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Polydactyly of Fingers in Children

  • Overview

    Combining training in adult and pediatric orthopedics, hand surgery, plastic surgery and microsurgery allows our surgeons to provide a comprehensive level of care unmatched in most other hospital settings.

    --Donald S. Bae, MD, associate in Orthopedic Surgery, Boston Children's Hospital; Brian I. Labow, MD, principal investigator, Plastic Surgery, Boston Children's Hospital

    Please note: these pages focus primarily on polydactyly of the fingers. For details on polydactyly of the thumb, see thumb duplication.

    If your baby or child has been born with one or more extra fingers (polydactyly), we know that you and your family are concerned. So, please know that at Children’s Hospital Boston, we will approach your child’s treatment and care with sensitivity and support—for your child and your whole family.   

    If your child has polydactyly, it means that he has extra fingers and/or toes.

    • Polydactyly is a fairly common congenital defect that often runs in families. At Children’s, it’s the most common congenital hand problem that we see.
    • If your child has an extra finger, it may occur in any of three places of his hand:
      • on the small finger side—most common (ulnar)
      • on the thumb side, also called thumb duplication—less common (radial)
      • in the middle of the hand—least common (central)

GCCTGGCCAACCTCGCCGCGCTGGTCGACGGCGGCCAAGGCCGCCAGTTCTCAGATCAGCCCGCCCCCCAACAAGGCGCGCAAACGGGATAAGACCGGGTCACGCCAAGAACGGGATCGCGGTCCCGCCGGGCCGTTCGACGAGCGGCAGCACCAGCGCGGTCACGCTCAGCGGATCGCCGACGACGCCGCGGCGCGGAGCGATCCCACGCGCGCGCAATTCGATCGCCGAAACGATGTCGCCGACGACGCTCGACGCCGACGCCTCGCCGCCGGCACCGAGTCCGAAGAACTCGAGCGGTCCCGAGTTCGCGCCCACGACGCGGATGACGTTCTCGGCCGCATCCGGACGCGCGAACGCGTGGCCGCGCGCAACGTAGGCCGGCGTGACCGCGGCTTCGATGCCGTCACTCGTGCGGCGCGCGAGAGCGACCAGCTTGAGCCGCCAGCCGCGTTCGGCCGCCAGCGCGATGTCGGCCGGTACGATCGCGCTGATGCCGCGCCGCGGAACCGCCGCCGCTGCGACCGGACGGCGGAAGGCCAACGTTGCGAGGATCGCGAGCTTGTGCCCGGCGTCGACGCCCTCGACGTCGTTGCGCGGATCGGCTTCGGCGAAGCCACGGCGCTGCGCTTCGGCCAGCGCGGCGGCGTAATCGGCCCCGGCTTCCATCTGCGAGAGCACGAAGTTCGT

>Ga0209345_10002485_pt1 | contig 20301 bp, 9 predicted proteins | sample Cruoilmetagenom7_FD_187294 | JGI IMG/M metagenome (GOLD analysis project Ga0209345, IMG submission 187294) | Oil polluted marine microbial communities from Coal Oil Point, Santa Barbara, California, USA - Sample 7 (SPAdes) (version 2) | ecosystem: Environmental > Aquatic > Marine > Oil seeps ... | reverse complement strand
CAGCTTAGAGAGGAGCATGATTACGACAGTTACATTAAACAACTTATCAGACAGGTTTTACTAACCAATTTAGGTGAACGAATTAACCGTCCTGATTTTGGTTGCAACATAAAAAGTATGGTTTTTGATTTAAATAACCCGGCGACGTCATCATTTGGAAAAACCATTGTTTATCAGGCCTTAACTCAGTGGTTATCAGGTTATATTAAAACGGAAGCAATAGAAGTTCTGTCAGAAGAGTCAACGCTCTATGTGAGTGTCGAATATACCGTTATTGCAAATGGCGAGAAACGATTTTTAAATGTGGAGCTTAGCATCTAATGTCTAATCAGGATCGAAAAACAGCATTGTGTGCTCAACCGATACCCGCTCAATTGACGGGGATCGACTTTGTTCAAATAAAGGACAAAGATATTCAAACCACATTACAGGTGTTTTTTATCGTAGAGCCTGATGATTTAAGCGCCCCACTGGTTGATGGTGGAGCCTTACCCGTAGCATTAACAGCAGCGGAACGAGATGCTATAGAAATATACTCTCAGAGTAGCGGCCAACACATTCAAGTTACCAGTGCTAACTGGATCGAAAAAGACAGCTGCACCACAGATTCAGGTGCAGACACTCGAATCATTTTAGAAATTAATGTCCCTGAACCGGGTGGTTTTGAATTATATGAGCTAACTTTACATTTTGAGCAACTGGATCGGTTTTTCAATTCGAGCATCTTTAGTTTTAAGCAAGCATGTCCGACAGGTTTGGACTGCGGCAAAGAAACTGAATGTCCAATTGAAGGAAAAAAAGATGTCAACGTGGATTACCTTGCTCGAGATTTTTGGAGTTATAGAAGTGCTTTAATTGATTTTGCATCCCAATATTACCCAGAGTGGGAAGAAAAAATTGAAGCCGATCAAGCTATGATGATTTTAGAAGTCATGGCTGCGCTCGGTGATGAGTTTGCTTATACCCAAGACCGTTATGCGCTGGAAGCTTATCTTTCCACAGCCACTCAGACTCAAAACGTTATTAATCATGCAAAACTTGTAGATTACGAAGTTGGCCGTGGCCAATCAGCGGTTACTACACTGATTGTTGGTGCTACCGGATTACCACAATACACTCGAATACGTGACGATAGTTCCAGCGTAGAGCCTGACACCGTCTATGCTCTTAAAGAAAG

• The extra fingers are usually smaller than his other fingers and are abnormally developed.
    • Your child’s extra finger can be made up of:
      • skin and soft tissue (most easily removed)
      • skin, soft tissue and bone (no joint—more challenging to remove/remodel)
      • skin, soft tissue and bone with joint (closer to a fully-formed finger—most challenging to remove/remodel)
    • Polydactyly can sometimes be detected by prenatal ultrasound, and is apparent at birth; the underlying structure of the finger and the course for treatment are determined with x-ray.
    • In the United States, polydactyly occurs in one out of 500 to 1,000 newborns. Boys and girls are affected about equally.
    • African-American children are more likely to have polydactyly of on the little finger side; Asians and Caucasians, on the thumb side.
    • Most forms of polydactyly are treated surgically. Surgery is usually done when the child is between 1 and 2 years old and can range from fairly simple to highly complex. Some mild cases can be treated non-surgically.

     

    How Children’s Hospital Boston approaches polydactyly

    You can have peace of mind knowing that the skilled experts in our Orthopedic Center’s Hand and Orthopedic Upper Extremity Program and our Plastic Surgery Department’s Hand and Microsurgery Reconstructive Program have treated thousands of babies and children with hand problems, ranging from the simple to the highly complex. So we can provide your child with expert diagnosis, treatment and care—as well as the benefits of some of the most advanced clinical and scientific research in the world.

    Our Orthopedic Center is nationally known as the preeminent center for the care of children and young adults with a wide range of developmental, congenital, neuromuscular, sports related, traumatic and post-traumatic problems of the musculoskeletal system.

    As one of the largest pediatric plastic surgery centers in the United States, our Department of Pediatric Plastic Surgery provides comprehensive care and treatment for a wide variety of congenital and acquired conditions, including hand deformities.

     

    Polydactyly: Reviewed by Donald Bae, MD, Brian Labow, MD, and Amir Taghinia, MD
    © Children’s Hospital Boston, 2011

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